700 Million Email Accounts Hijacked by Spammers

John Lister's picture

More than 700 million email addresses and passwords have been leaked online. While many are bogus, enough appear to be genuine that security experts have advised users to change their email passwords.

The collection of account details does not appear to have been used for identity theft or other fraud. Instead, the collection has been marketed as a way to send spam messages.

The idea is that spammers can login to the compromised accounts in order to send their unsolicited emails. This effectively flies under the spam radar, as most spam comes from IP addresses without any reputation. In this case, however, reputable email providers (such as yahoo, aol, hotmail, etc) would be used to send the unsolicited junk mail.

Accounts Used To Pass On Malware

The unsolicited junk email won't be used solely for sending advertising, however. It has also been used to send messages with bogus attachments that carry malware. (Source: zdnet.com)

Even before the mass email leak, it was bad news for anyone that was compromised. Having an account used in this way increases the chance that it will be added to spam and malware blacklists, making it harder for legitimate emails to get through.

The publication of the spam list makes things worse, however. It increases the risk that anyone could use the account details to access someone else's messages and steal confidential data, or find login information for other accounts.

Account Hijack is Biggest Ever

Researchers say that the 711 million addresses make this likely the biggest ever list of its type and that it seems to have been gathered together from multiple sources, including previous leaks. Some of the addresses appear not to be genuine and instead are made up of random words put together in the hope of stumbling on real addresses. However, researchers say the list contains enough genuine addresses, often with accompanying passwords, that it should cause concern. (Source: theguardian.com)

It's possible to check if an email address appears in any publicly leaked lists through independent sites such as https://haveibeenpwned.com/. If an address brings up hits on such sites, it may be worth changing email passwords on the associated sites and any other sites that you've used the same password on. That said, security experts recommend using unique, strong passwords on ALL sites to minimize risk.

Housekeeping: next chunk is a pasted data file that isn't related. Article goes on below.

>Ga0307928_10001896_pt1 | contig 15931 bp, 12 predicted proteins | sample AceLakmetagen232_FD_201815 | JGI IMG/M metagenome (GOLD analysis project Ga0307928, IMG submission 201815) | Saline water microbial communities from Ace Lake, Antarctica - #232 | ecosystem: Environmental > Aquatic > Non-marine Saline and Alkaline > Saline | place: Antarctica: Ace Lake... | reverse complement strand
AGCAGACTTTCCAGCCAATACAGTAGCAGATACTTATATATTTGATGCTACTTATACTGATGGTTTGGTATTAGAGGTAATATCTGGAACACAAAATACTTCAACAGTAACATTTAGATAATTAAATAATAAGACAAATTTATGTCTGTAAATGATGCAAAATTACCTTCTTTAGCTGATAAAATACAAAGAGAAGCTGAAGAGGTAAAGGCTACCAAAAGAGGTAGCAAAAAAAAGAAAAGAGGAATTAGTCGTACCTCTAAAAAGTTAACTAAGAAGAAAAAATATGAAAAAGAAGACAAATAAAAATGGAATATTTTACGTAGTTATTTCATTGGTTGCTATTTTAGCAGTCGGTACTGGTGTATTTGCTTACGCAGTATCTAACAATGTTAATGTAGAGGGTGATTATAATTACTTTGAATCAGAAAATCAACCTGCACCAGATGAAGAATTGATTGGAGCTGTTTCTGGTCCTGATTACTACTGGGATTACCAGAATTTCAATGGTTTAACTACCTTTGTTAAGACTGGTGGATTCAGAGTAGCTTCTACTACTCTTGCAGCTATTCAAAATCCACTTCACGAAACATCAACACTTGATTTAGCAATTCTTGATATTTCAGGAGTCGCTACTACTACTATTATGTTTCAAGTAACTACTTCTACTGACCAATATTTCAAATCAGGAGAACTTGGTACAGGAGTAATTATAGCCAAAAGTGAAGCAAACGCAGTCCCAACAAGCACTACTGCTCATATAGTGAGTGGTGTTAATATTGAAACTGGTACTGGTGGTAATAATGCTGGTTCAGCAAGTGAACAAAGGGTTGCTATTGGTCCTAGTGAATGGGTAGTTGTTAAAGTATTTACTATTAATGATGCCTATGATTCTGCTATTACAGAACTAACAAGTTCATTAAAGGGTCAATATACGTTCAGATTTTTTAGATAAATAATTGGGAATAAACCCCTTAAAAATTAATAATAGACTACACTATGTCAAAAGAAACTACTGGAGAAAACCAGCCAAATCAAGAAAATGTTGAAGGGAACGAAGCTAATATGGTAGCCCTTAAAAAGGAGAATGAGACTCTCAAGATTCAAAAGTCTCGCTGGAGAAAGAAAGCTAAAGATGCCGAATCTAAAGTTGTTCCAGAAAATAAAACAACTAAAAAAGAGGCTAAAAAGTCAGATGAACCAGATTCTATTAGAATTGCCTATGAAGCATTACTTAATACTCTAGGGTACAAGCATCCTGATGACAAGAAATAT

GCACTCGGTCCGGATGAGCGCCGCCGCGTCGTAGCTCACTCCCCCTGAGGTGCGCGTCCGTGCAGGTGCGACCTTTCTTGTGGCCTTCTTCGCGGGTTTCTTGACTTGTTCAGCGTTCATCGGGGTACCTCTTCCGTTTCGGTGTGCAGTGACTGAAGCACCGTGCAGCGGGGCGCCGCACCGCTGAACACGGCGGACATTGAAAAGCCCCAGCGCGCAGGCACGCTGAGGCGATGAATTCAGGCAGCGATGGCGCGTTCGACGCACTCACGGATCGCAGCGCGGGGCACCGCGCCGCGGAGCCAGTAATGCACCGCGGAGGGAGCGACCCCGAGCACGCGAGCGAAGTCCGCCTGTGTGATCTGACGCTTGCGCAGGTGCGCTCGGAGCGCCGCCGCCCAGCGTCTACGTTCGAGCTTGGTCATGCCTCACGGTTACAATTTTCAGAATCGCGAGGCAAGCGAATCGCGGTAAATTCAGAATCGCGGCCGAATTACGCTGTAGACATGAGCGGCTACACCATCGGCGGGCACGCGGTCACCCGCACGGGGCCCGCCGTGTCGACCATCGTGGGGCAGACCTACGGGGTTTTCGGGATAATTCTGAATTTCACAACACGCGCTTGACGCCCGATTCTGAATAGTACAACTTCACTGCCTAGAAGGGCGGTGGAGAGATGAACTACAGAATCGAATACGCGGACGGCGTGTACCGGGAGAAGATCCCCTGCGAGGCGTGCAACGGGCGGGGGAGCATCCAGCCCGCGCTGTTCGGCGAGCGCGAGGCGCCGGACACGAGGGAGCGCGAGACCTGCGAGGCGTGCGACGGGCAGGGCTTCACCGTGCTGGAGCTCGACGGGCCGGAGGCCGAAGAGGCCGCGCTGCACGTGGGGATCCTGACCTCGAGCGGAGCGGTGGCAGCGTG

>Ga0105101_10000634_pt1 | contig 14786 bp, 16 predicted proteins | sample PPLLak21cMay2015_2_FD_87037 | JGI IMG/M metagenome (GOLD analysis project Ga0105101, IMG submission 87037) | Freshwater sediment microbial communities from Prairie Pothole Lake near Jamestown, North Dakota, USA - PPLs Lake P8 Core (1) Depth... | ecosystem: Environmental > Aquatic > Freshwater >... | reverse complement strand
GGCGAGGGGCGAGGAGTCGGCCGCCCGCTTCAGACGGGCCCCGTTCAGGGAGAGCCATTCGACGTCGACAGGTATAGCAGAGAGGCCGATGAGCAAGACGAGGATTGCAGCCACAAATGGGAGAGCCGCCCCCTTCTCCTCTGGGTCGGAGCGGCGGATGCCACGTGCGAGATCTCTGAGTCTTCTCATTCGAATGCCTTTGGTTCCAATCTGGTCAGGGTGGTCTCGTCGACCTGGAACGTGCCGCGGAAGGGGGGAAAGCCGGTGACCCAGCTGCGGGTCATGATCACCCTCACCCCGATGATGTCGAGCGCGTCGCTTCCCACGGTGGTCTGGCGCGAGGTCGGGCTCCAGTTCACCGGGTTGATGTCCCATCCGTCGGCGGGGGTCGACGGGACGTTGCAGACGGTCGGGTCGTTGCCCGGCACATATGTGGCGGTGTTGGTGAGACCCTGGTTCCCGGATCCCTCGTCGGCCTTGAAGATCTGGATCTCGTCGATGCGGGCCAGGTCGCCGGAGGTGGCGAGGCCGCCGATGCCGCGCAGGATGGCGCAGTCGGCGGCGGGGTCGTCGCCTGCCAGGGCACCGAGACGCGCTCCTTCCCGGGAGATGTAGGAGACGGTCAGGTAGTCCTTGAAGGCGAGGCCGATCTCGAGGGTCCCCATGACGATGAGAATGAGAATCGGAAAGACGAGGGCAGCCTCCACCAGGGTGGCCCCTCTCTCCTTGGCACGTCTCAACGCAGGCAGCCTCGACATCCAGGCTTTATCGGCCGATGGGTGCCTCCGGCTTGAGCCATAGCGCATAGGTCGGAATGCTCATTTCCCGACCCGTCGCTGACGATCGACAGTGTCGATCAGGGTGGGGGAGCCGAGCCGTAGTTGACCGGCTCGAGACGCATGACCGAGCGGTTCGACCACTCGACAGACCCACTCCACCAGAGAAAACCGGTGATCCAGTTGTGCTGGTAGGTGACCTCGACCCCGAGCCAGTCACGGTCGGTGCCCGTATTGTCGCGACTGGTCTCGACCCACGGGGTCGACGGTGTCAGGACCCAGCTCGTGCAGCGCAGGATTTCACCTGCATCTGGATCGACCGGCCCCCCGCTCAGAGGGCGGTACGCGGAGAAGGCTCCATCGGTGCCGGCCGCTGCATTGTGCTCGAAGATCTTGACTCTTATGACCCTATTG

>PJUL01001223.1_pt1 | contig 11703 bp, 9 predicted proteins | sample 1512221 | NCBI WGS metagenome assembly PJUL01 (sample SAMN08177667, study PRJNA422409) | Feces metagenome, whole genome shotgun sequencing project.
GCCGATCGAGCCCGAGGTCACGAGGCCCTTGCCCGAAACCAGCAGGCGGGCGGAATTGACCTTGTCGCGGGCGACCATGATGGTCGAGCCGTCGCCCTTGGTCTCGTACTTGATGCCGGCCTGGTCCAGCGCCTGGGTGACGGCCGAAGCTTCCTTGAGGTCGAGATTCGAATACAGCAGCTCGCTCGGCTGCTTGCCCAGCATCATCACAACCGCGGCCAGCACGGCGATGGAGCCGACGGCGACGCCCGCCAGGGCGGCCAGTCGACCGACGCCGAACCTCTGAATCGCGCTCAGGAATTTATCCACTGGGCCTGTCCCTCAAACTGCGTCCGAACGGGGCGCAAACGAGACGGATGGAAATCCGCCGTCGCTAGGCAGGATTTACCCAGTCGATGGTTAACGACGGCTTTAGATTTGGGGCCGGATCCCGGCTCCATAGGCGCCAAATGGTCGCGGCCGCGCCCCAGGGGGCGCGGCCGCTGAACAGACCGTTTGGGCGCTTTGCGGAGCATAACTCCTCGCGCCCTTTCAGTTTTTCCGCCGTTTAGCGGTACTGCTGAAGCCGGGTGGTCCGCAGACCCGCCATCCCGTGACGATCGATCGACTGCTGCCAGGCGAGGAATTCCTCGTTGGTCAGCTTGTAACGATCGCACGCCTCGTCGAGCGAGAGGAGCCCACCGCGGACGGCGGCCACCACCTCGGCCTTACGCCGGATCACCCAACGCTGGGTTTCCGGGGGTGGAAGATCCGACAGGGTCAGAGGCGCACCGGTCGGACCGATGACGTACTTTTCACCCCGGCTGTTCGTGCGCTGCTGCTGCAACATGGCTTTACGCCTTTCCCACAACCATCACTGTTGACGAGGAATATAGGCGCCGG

What's Your Opinion?

Are you surprised that so many addresses appeared in one list? Were you aware that email accounts being hijacked for spam could be as big a problem as people trying to access messages? How do you balance security and practicality when it comes to your email security?

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Dennis Faas's picture

I just went to https://haveibeenpwned.com/ and checked my main email address and was surprised it reported two leaks on two different sites - LinkedIn and Elance, which I both used in the past. That said: I have always used unique, strong passwords on every site (thanks to Roboform!) - as such, this data leak would not have caused any further damage to my accounts on other sites. Good to know!

doulosg's picture

Ironically, my official (full local-government domain name) work address does not show any hits in the haveibeenpwned data, but two shorter aliases do. Fortunately, the passwords on these are changed regularly.

Even more ironically, of the various personal accounts I use, the only one NOT showing any hits is the "junk" one! And the one with the greatest exposure (4 hits versus 2) gets the least amount of spam/phish.